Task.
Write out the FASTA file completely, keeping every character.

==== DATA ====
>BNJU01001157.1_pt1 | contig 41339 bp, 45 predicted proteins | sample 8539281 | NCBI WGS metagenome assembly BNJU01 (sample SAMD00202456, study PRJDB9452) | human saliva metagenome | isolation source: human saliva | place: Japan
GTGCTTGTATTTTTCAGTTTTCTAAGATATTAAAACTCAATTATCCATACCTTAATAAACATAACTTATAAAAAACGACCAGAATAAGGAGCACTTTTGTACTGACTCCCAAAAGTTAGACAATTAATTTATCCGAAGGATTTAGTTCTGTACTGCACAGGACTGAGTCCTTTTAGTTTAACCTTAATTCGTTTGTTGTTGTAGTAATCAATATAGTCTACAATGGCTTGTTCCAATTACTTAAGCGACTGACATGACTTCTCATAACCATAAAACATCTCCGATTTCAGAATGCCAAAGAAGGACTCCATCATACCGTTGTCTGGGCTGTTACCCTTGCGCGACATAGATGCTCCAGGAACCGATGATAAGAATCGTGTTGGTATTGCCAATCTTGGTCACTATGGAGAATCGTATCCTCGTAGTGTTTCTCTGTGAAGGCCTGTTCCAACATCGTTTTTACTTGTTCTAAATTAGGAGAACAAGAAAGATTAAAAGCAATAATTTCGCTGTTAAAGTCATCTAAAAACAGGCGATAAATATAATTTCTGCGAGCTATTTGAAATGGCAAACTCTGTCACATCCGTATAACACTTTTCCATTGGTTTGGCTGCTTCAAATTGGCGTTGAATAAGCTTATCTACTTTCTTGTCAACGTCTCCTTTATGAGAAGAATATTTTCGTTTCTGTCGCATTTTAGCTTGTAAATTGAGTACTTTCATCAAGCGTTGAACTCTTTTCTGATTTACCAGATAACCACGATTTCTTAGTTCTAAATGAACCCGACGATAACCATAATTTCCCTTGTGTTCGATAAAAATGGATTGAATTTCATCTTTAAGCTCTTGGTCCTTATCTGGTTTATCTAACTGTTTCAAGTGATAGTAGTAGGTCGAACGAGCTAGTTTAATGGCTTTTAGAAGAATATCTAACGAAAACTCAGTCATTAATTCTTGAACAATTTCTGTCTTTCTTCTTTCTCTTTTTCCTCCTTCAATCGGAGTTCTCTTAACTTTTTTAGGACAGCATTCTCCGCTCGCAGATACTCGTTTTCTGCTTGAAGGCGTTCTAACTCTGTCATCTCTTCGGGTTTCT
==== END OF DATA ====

>BNJU01001157.1_pt1 | contig 41339 bp, 45 predicted proteins | sample 8539281 | NCBI WGS metagenome assembly BNJU01 (sample SAMD00202456, study PRJDB9452) | human saliva metagenome | isolation source: human saliva | place: Japan
GTGCTTGTATTTTTCAGTTTTCTAAGATATTAAAACTCAATTATCCATACCTTAATAAACATAACTTATAAAAAACGACCAGAATAAGGAGCACTTTTGTACTGACTCCCAAAAGTTAGACAATTAATTTATCCGAAGGATTTAGTTCTGTACTGCACAGGACTGAGTCCTTTTAGTTTAACCTTAATTCGTTTGTTGTTGTAGTAATCAATATAGTCTACAATGGCTTGTTCCAATTACTTAAGCGACTGACATGACTTCTCATAACCATAAAACATCTCCGATTTCAGAATGCCAAAGAAGGACTCCATCATACCGTTGTCTGGGCTGTTACCCTTGCGCGACATAGATGCTCCAGGAACCGATGATAAGAATCGTGTTGGTATTGCCAATCTTGGTCACTATGGAGAATCGTATCCTCGTAGTGTTTCTCTGTGAAGGCCTGTTCCAACATCGTTTTTACTTGTTCTAAATTAGGAGAACAAGAAAGATTAAAAGCAATAATTTCGCTGTTAAAGTCATCTAAAAACAGGCGATAAATATAATTTCTGCGAGCTATTTGAAATGGCAAACTCTGTCACATCCGTATAACACTTTTCCATTGGTTTGGCTGCTTCAAATTGGCGTTGAATAAGCTTATCTACTTTCTTGTCAACGTCTCCTTTATGAGAAGAATATTTTCGTTTCTGTCGCATTTTAGCTTGTAAATTGAGTACTTTCATCAAGCGTTGAACTCTTTTCTGATTTACCAGATAACCACGATTTCTTAGTTCTAAATGAACCCGACGATAACCATAATTTCCCTTGTGTTCGATAAAAATGGATTGAATTTCATCTTTAAGCTCTTGGTCCTTATCTGGTTTATCTAACTGTTTCAAGTGATAGTAGTAGGTCGAACGAGCTAGTTTAATGGCTTTTAGAAGAATATCTAACGAAAACTCAGTCATTAATTCTTGAACAATTTCTGTCTTTCTTCTTTCTCTTTTTCCTCCTTCAATCGGAGTTCTCTTAACTTTTTTAGGACAGCATTCTCCGCTCGCAGATACTCGTTTTCTGCTTGAAGGCGTTCTAACTCTGTCATCTCTTCGGGTTTCT